The Pharma and Biotech industries are well-known for their high volumes of work. Owing to this, they seek their HPLCs to have high throughput capabilities so as to evaluate a large number of analytes as quickly as possible. The best solution is to have a system that manages to handle large number analysis samples with  utra-fast operation speed to minimize the wait time required for each analysis. The same expectation is seen to be required in domains such as stem cell research where rapid development in this area of research work results in increasing number of analytes, which can be dealt by only using high throughput instruments. HPLC has also become a commonly used analytical instrument in the forensic laboratories. Low carryover is the outmost important parameter that forensic scientists are looking for. This is to ensure the end result of each analysis is always reliable and highly accurate.

Facing with samples of different chemical natures, a system that can support the usage of multiple detectors will essentially reduce the time and cost imposed. Multiple detection allows simultaneous detection of analytes of different chemical natures, and hence a single system manages to produce multiple results using multiple detectors. HPLC is heavily used in the academic organisations for teaching and experiments purposes. A large column management compartment allows automated switch-use of different columns, which allows multiple users sharing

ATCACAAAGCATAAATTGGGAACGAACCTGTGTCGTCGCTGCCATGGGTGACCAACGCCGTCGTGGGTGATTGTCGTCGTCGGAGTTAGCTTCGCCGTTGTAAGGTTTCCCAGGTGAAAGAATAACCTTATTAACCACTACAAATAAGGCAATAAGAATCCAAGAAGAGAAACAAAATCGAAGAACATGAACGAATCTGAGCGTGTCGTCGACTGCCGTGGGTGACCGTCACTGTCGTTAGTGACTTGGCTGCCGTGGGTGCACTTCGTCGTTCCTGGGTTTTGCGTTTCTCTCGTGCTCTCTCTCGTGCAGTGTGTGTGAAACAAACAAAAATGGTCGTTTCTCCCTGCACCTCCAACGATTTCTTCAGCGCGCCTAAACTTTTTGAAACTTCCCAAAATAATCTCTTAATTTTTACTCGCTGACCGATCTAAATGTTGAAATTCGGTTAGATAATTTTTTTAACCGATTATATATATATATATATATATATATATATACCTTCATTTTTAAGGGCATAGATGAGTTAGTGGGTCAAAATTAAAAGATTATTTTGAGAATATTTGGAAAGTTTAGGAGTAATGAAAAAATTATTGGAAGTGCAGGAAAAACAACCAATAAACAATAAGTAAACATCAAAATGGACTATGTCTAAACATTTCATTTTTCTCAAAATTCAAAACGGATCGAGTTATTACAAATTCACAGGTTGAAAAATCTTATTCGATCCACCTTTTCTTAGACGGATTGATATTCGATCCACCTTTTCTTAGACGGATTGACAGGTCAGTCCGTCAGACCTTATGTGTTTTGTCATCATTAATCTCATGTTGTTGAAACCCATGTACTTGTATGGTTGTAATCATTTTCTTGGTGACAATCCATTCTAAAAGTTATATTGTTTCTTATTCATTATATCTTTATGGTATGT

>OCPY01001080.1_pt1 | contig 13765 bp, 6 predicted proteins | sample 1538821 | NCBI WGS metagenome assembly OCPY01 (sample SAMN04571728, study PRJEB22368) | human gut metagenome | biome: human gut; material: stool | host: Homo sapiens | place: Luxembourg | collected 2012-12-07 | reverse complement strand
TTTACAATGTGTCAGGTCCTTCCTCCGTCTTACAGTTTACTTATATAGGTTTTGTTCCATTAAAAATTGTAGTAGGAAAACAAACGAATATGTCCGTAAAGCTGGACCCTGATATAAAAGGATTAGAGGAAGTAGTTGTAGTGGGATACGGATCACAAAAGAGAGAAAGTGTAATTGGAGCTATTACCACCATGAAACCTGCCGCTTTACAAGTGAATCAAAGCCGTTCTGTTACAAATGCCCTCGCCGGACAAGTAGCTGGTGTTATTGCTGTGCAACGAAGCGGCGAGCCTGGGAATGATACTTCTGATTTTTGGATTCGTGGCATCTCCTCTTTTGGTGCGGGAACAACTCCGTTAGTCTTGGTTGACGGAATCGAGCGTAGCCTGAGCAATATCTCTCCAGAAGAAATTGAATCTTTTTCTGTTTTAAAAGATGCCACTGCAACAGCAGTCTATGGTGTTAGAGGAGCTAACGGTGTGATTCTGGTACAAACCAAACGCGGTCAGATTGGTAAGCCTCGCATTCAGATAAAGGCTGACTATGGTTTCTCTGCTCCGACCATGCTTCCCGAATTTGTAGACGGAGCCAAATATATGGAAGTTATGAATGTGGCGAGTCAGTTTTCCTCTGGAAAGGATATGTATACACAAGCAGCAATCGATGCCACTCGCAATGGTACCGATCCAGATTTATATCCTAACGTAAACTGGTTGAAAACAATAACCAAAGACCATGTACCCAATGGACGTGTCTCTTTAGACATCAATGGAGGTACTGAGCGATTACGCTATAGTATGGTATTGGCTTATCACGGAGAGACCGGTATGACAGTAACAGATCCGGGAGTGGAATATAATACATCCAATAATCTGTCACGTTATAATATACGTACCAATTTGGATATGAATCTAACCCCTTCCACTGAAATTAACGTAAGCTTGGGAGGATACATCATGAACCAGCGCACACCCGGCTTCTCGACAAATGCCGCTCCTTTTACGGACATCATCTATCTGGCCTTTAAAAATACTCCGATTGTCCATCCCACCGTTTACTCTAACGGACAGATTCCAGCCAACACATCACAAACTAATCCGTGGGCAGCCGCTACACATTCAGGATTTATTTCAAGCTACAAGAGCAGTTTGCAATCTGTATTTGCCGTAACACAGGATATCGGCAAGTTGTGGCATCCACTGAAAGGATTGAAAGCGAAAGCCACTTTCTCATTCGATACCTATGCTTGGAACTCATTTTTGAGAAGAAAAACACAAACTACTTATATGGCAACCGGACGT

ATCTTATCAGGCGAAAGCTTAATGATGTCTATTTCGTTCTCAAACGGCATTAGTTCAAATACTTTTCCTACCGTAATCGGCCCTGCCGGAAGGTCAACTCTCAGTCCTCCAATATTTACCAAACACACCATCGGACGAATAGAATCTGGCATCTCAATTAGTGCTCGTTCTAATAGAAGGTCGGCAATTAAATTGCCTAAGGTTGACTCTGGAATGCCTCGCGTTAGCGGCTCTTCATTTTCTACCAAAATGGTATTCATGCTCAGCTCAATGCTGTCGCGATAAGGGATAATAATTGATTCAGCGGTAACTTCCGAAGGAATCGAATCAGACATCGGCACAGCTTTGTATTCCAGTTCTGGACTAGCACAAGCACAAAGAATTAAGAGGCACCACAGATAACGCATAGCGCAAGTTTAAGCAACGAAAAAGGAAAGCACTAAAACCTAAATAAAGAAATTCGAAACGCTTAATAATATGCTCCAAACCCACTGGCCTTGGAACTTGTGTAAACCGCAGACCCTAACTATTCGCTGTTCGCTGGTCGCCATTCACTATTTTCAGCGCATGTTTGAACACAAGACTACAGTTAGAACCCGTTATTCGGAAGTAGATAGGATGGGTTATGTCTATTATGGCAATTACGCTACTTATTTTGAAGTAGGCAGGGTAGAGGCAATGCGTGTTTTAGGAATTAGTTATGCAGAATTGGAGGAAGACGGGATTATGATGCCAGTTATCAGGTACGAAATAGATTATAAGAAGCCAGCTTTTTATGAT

the same instrument. An ease to operate and understand instrument can serve as a perfect teaching material in the academic laboratory. This is to make sure the learning curve is always remained shallow to ensure the students can pick up the basics and knowledge of chromatography in the shortest time possible.

The same ease to operate functionality is also the outmost important feature that all the industries unanimously seek. They need HPLCs that are fully automated from start-up to shut down, allow multiple operators to work with just a touch of a button, HPLCs that have a touchpanel enabled graphical user interface that could provide real time feedback on the instrument's operations and prefer instruments whose operations could be taught easily to new personnel. They want a robust instrument that is futuristic not only in performance but also in looks. Furthermore, regulatory compliance continues to be one of the major concern which will only increase in the future. Thus all industries seek instruments that are compliant
to the latest regulatory norms.

Need for an intuitive HPLC